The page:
LAWRENCE — As she examines the human-animal relationship dating back thousands of years, Sandra Olsen's research received a boost from an unexpected source: Rock art in rural, remote parts of the Arabian Peninsula.
Olsen, a University of Kansas professor of museum studies, has led a research team that documented hundreds of pieces of rock art in Saudi Arabia that included depictions of ancient hunter-herders interacting with different types of animals.
"I wanted to see which animals they were hunting and approximately when the domesticated species came into the area and what breeds they were," said Olsen, who is also a senior curator of archaeology at KU's Biodiversity Institute and Natural History Museum. The figures depicted in the rock art often reveal specific species of wild animals, as well as definite breeds of cattle, horses, sheep and dogs. Other domestic animals include the goat and camel.
She has produced a book called "Stories in the Rocks: Exploring Saudi Arabian Rock Art" about the application of advanced imaging on hundreds of rock art depictions across Saudi Arabia, and she said her Arabian Rock Art Heritage team is still working on publishing its scholarly research.
A video about Olsen's research can be viewed here.
For Olsen's zooarchaeological research, the rock art allowed her to study the appearance and use of the horse in the Arabian Peninsula, as well as the Arabian breed itself. Many of the images clearly depicted Arabian horses, which apparently arrived there by the first millennium B.C.
The images also made it easy for her to identify the ancient dog breed, because she could see specific physical features like coat pattern, ear shape, curled tail, etc. Its appearance is very similar to the Canaan dog, which is still prevalent in the Middle East.
Olsen recently discovered a depiction of a Scimitar horned oryx, "Oryx dammah," in a petroglyph at Bir Hima, in southwestern Saudi Arabia. It is adapted to a more steppe-like environment and must have existed there when times were more moist in the region, which is now a desert. This is the first documentation of it in Arabia. It is identified by the coat pattern, which is distinct from that of the Arabian oryx, she said.
"If I had bones, which is what I normally look at, I wouldn't know any of those things, about the animals," Olsen said.
The engraved rock art also leaves clues about the nomadic people who left their record on cliff faces all over Arabia.
"The animal figures reflect the people’s diet and economy. Hunting and combat scenes reveal the types of weapons and strategies they employed. Depictions of humans illustrate such mundane but interesting personal aspects as hairstyle and types of clothing worn by women, as well as men. When all the information is brought together, much can be gleaned about the ancient Arabian social structure and way of life,” Olsen said.
The images also shed light on the complex road system and ancient Saudi Arabia's trade connections to Egypt, other areas of the Middle East and the Far East.
"The Arabian Peninsula was not this terra incognita that it is today," Olsen said. "It was essentially the center of the world, and we can see that in many ways."
In addition to having several key routes for the frankincense trade, the peninsula was the site of cavalry clashes and fighting between local cultures and the great imperial armies of the Persians, Assyrians and Babylonians, for example.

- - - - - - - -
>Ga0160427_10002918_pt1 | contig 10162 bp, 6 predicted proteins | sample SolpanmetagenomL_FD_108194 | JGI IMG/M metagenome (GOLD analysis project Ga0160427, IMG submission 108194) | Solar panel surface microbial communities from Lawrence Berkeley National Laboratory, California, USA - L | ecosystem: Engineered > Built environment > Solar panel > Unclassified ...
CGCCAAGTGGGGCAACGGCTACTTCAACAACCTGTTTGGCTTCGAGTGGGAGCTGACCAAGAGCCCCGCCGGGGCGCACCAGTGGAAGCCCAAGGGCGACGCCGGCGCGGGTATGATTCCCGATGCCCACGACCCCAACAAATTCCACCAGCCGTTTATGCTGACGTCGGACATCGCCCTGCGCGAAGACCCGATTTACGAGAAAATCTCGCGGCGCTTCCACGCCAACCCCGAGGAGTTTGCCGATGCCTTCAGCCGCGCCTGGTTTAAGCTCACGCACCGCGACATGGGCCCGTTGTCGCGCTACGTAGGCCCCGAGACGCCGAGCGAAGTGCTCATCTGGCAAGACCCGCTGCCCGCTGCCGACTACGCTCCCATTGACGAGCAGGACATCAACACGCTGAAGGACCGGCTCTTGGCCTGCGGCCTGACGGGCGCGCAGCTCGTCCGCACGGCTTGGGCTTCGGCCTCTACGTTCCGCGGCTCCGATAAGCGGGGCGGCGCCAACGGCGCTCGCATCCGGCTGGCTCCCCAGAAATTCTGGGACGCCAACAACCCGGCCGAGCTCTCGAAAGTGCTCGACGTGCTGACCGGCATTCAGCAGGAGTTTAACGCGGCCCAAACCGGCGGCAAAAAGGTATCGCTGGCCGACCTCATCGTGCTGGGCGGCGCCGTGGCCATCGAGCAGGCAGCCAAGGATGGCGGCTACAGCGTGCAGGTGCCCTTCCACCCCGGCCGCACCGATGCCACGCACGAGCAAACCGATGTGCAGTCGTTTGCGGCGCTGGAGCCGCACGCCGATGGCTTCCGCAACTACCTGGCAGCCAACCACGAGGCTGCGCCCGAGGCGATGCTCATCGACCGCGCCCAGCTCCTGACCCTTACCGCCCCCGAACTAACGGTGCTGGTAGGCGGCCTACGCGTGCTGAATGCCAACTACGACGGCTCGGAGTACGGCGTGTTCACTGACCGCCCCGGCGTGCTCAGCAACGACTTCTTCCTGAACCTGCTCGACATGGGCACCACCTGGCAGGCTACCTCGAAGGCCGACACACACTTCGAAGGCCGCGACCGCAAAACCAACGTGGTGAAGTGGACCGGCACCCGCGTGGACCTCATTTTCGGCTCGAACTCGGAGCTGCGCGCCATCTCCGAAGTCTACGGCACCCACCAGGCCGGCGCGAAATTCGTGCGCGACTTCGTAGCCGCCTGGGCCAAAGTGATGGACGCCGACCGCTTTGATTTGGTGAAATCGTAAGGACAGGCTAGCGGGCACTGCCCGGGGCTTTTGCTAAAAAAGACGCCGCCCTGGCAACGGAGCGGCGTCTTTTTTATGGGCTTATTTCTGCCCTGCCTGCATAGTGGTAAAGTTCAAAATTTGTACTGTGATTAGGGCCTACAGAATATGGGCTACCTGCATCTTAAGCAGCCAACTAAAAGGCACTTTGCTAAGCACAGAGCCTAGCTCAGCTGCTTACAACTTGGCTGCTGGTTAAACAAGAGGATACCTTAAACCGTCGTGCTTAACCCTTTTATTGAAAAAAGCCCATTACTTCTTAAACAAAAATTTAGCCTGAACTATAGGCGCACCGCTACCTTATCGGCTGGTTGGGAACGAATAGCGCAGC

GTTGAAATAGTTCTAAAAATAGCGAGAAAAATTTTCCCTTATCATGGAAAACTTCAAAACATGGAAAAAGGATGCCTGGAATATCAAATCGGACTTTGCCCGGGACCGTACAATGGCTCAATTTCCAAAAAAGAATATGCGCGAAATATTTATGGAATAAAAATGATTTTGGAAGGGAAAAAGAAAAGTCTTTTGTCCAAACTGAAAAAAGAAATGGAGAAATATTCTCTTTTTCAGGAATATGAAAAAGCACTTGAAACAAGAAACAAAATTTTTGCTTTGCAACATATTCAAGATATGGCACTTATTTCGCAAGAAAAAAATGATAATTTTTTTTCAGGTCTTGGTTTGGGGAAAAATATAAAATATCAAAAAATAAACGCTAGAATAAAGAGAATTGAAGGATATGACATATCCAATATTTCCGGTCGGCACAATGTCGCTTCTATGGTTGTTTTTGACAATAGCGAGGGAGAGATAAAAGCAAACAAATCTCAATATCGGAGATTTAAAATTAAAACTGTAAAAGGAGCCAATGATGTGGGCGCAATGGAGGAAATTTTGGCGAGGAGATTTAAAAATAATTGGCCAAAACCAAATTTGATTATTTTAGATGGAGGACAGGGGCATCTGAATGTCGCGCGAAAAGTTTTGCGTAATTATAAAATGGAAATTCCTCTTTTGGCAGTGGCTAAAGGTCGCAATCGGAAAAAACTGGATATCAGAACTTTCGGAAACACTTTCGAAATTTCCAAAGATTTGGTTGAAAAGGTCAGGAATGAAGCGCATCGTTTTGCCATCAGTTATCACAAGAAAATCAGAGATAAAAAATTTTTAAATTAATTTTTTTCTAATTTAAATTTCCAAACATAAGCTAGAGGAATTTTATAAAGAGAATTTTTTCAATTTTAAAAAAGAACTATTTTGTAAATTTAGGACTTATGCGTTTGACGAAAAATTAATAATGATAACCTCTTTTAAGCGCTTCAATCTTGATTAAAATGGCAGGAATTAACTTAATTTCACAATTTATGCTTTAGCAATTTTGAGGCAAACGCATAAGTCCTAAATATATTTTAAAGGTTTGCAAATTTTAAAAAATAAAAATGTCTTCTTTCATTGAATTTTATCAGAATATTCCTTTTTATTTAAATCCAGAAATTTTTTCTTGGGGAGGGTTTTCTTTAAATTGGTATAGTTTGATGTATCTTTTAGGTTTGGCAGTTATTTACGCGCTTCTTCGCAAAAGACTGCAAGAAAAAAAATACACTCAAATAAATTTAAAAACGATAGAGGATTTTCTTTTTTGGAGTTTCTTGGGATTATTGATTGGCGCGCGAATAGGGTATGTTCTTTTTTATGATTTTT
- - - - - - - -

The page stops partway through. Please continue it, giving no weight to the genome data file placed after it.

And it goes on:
Olsen said that for several decades the prehistory and early history of the Arabian Peninsula were poorly known. However, current archaeological research is quite active, and there are numerous international teams working all over Arabia. In the past, Western scholars led more fieldwork in Iran and Iraq, but now that those countries have became less politically stable, projects are less prevalent there.
KU's Biodiversity Institute has just established an agreement with the Saudi Commission on Tourism and Antiquity for a collaborative exchange program for researchers and students of both countries, she said. Olsen also hopes her research team can return to Saudi Arabia early in 2015.
Olsen's husband, Christopher Beard, a world-renowned paleontologist, joined the KU faculty this year as a Foundation Distinguished Professor in Ecology and Evolutionary Biology, as well as the head of paleontology in the Biodiversity Institute. His hiring is part of an initiative that represents a unique partnership between the university and state of Kansas to attract eminent faculty members to KU.
Top photo: The Nabatean culture that controlled much of the frankincense trade and built the beautiful Petra, in Jordan, also made a second capital called Hegra in NW Saudi Arabia. Known today as Mada’in Saleh, it dates to 1-74 CE. This chamber at Hegra, with benches for seating, is known as Al Diwan, or “the court,” and probably served as a venue for sacred feasts. Photo by Richard T. Bryant.
Center photo: The site of Jubbah, in north-central Saudi Arabia, has some of the oldest rock art in Arabia, probably dating to more than 5,000 years ago. This little scene shows a domestic hunting dog overpowering a gazelle by biting it on the muzzle, the same technique used by the African wild dog. Photo by Richard T. Bryant.
Bottom photo: This dramatic night photograph was taken at the site of Ghowtah, in north-central Saudi Arabia. Near the top are three pairs of warriors fighting and two oryxes. Below are a camel mother and her calf and two ostriches being tracked by a wolf. The writing is very early Arabic script known as Thamudic, dating to the first millennium BCE. Photo by Richard T. Bryant.